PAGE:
In our third blog in our Case for Support series we take a look at how to create content that really makes an impact. As fundraisers, we tend to know a lot about our respective organisations. Sometimes, this extensive knowledge can lead to us making assumptions about what our donors already understand about us. As a result, we may miss including crucial information that helps donors to fully comprehend what we do, or alternatively, we may overwhelm them with so many details that our key messages get lost.
By asking yourself a few simple questions, you can ensure that your Case for Support is focused on the most important points, the points that help your donor to feel enthused, passionate and confident that you are the solution to a problem that is concerning them, and one that you both seek to address.
What will it be used for? Will your Case for Support be used directly with donors? Or is it intended to be more of a resource document for your development team (board members or volunteers, for example) from which campaign material can be drawn? As a resource document, you may choose to include supplementary information that helps your fundraising team to confidently answer any additional questions that donors may have. As a direct gift solicitation tool, content is likely to be succinct and focused on impact, while inviting the donor to ask questions if they need to know more.
Who is your target audience? As with all fundraising communications, the language and content within your Case for Support should be tailored to the audience that you intend to reach. What are their motivations for supporting you likely to be? What content is most likely to inspire them? Donor understanding of your cause, and reasons for giving, can vary from person to person. Therefore, carrying out solid donor research is an important part of the process in order to get your messaging right.
What if you didn’t exist? What would the impact be if your organisation ceased to exist, or didn’t exist at all? Who, or what, would suffer as a result of your organisation not being there? By asking yourself these questions, you can focus on what really matters about the work you do, and the specific need in society that you address.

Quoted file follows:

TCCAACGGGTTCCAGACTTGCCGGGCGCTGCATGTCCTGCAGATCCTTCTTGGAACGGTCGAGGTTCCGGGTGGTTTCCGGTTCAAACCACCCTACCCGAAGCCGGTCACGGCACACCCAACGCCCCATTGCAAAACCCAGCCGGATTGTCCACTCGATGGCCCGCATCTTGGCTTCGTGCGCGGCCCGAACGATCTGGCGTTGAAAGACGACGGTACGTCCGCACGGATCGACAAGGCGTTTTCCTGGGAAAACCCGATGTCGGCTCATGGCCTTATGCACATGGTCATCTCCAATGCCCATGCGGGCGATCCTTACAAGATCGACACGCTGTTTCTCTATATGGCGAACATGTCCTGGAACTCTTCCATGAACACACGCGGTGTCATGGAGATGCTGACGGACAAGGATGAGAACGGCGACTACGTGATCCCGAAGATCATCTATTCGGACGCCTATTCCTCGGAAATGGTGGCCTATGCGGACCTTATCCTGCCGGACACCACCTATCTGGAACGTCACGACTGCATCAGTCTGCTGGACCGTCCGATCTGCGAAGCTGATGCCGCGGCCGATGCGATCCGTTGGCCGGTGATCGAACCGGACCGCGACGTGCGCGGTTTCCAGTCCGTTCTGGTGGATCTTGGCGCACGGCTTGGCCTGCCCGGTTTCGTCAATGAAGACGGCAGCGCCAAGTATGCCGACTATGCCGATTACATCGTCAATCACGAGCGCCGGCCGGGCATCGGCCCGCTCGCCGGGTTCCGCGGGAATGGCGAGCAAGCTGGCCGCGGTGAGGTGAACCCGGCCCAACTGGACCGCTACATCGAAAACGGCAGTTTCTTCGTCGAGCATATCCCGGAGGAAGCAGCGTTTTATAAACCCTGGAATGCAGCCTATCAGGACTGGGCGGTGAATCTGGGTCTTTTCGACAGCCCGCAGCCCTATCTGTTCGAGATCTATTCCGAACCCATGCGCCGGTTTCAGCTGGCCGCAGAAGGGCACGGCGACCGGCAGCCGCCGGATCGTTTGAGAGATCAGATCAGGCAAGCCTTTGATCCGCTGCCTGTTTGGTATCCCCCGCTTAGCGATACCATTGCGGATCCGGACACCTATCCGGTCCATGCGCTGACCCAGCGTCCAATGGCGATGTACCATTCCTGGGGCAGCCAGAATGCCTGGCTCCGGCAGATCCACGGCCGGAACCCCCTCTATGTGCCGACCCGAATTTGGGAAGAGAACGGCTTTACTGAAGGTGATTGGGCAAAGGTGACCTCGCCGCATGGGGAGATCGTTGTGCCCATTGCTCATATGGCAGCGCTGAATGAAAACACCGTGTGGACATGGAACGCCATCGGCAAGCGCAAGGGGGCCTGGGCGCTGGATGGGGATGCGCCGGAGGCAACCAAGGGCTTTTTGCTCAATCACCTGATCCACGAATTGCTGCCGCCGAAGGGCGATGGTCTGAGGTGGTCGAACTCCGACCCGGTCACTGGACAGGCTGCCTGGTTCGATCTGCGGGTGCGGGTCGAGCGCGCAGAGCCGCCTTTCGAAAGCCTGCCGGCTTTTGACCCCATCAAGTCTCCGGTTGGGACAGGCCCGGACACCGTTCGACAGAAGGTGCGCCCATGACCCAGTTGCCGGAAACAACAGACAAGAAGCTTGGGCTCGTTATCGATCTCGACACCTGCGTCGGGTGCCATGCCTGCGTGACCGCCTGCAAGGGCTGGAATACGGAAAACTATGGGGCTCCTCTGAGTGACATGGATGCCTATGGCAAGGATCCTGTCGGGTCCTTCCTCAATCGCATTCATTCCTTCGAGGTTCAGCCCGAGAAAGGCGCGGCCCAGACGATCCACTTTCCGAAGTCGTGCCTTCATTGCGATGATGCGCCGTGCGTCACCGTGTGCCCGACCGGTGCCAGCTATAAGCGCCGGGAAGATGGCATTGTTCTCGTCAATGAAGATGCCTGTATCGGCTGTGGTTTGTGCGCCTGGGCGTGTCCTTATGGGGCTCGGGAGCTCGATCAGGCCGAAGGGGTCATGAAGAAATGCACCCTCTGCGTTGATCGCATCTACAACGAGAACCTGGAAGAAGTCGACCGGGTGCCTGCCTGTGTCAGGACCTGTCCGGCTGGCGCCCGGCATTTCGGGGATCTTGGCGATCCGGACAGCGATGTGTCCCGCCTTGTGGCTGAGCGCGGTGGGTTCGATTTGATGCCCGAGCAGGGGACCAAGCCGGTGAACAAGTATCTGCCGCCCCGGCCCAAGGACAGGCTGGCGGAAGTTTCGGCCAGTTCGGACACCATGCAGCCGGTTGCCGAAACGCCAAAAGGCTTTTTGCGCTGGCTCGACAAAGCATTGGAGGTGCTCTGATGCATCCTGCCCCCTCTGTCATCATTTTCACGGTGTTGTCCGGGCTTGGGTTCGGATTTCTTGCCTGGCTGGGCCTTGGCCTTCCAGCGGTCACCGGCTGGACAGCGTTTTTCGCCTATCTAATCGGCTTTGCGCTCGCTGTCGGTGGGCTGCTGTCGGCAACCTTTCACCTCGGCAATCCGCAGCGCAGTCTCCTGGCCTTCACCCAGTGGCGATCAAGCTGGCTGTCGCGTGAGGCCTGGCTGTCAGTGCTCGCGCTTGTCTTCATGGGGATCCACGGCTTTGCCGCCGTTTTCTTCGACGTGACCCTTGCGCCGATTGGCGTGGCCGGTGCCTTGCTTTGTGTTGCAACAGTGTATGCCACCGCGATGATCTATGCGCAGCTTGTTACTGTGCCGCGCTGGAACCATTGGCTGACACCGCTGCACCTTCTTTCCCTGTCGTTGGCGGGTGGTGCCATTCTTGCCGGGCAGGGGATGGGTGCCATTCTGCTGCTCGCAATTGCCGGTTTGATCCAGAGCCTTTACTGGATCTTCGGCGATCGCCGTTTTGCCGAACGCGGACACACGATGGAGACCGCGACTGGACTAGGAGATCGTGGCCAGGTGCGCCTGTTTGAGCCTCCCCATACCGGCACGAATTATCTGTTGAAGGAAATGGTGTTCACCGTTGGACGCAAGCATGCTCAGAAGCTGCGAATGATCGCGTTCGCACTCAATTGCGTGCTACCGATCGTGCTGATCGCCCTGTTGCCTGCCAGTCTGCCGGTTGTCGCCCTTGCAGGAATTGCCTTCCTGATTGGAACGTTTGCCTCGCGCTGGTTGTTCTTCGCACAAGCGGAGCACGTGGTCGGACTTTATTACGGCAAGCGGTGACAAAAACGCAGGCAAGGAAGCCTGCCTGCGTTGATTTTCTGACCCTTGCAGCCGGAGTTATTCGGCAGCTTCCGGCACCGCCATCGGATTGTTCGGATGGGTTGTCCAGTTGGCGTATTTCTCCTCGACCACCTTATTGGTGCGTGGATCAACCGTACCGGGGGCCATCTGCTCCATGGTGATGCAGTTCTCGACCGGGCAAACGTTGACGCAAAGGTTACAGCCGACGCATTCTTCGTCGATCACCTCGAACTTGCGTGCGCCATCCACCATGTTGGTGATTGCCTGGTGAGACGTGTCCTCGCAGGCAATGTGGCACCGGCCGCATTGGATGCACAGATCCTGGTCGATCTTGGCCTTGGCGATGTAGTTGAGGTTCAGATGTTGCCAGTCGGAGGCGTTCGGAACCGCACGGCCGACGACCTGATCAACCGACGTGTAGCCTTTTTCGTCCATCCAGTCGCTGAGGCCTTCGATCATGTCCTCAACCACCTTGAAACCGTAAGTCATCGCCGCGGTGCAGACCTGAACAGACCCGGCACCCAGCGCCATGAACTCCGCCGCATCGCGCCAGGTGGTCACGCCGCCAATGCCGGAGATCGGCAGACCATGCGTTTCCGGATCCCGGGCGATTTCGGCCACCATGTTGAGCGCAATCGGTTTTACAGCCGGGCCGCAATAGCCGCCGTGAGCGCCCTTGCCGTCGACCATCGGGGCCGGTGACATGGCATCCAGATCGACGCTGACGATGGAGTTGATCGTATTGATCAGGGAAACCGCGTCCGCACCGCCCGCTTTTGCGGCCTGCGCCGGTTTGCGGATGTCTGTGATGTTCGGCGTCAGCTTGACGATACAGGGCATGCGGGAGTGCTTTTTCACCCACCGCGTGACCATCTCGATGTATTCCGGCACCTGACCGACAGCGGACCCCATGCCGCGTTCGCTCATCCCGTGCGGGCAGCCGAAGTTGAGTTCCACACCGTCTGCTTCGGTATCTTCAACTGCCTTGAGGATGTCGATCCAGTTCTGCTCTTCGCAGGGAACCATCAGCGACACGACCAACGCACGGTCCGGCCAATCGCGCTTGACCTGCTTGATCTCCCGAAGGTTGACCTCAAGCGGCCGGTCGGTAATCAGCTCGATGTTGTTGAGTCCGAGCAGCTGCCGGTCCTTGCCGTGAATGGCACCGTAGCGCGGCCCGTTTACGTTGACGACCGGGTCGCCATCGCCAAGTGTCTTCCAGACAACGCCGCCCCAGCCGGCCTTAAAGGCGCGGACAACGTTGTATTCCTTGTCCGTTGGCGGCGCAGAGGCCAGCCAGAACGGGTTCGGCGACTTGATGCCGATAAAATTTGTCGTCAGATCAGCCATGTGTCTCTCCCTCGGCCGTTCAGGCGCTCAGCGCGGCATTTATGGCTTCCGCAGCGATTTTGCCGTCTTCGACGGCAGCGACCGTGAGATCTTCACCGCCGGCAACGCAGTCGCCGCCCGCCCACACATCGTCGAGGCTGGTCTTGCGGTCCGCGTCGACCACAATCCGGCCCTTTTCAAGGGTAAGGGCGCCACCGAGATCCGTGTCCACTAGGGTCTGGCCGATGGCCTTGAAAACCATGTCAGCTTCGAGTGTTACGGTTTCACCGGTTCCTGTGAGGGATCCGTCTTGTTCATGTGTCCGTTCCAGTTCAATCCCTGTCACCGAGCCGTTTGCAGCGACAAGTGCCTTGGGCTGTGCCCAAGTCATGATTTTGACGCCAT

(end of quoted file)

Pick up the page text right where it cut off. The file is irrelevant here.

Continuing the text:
How do you demonstrate impact? Your Case for Support should demonstrate, rather than simply state, both the impact of a problem as well as the solution. Statistics and stories are great for doing this.
Statistics help donors to understand the breadth or depth of a problem, as well as the reach of your program, but they can also turn people off if they are overused or complicated. Making your statistics relevant to your donor can help to create a greater connection to the cause. For example, it is far more impactful to say “out of every four people you know, one is likely to die from cancer,” than it is to say “29% of men and 24% of women are expected to die from cancer.”
Stories and quotes are great at connecting donors to those you help. It encourages them to understand what it means to experience the problems that your beneficiaries face, and to understand how your organisation makes a difference. If a donor is able to visualise and feel, through storytelling, a level and depth of change in a person’s life because of their intervention through your organisation, they are more likely to want to invest in you.
Your unique solution. A Case for Support should include details of the program for which you seek support, while clearly articulating how it addresses the need you have identified. A common mistake we see is when an organisation talks about its specific need, and then about its funding requirements, without clearly linking the two. Ensure that your reader can unmistakably understand how the program that you are asking them to fund, will solve the problem that you say exists, in an effective way.
Why you? With so many organisations doing great things, it’s not enough to be the only organisation doing something in a particular way. Your uniqueness matters! What is it about your approach that has a bigger or better impact than others? Consider how you can talk about your achievements in a way that convinces donors that you will succeed if you have their financial support.
Why now? Urgency in a campaign can make all the difference between you receiving a gift and not. If a donor doesn’t feel compelled to act right away, they may never get around to writing you a cheque. Urgency can come from several angles. For example, it can come from showing that the need is so great that one must start now to avoid further suffering, or where completion within a certain period is crucial to the campaign’s success, such as with a capital campaign for essential building works to a care facility.
What do you need? If you have managed to tell a good enough story about the need, programs and impact, then you are ready to talk about money! Donors need to believe that you have everything in place to solve a problem, and the only missing piece is the funding. That’s where they come in. Be as clear and accurate as possible when discussing your budget. If you ask for too much, donors may become concerned that your organisation is inefficient. If you ask for too little, you won’t have the funds to be able to deliver on your promises (which definitely won’t please your donors!).
A clear call to action. Finally, ensure that what you are asking for is clear, and that this ask is linked to making an authentic impact. Noting specific examples of what different gift levels can do helps donors to visualise the difference their contribution can make, such as buying a goat or feeding twenty children. It is also important to ensure that the levels you include are appropriate to the donor and within their capacity to give.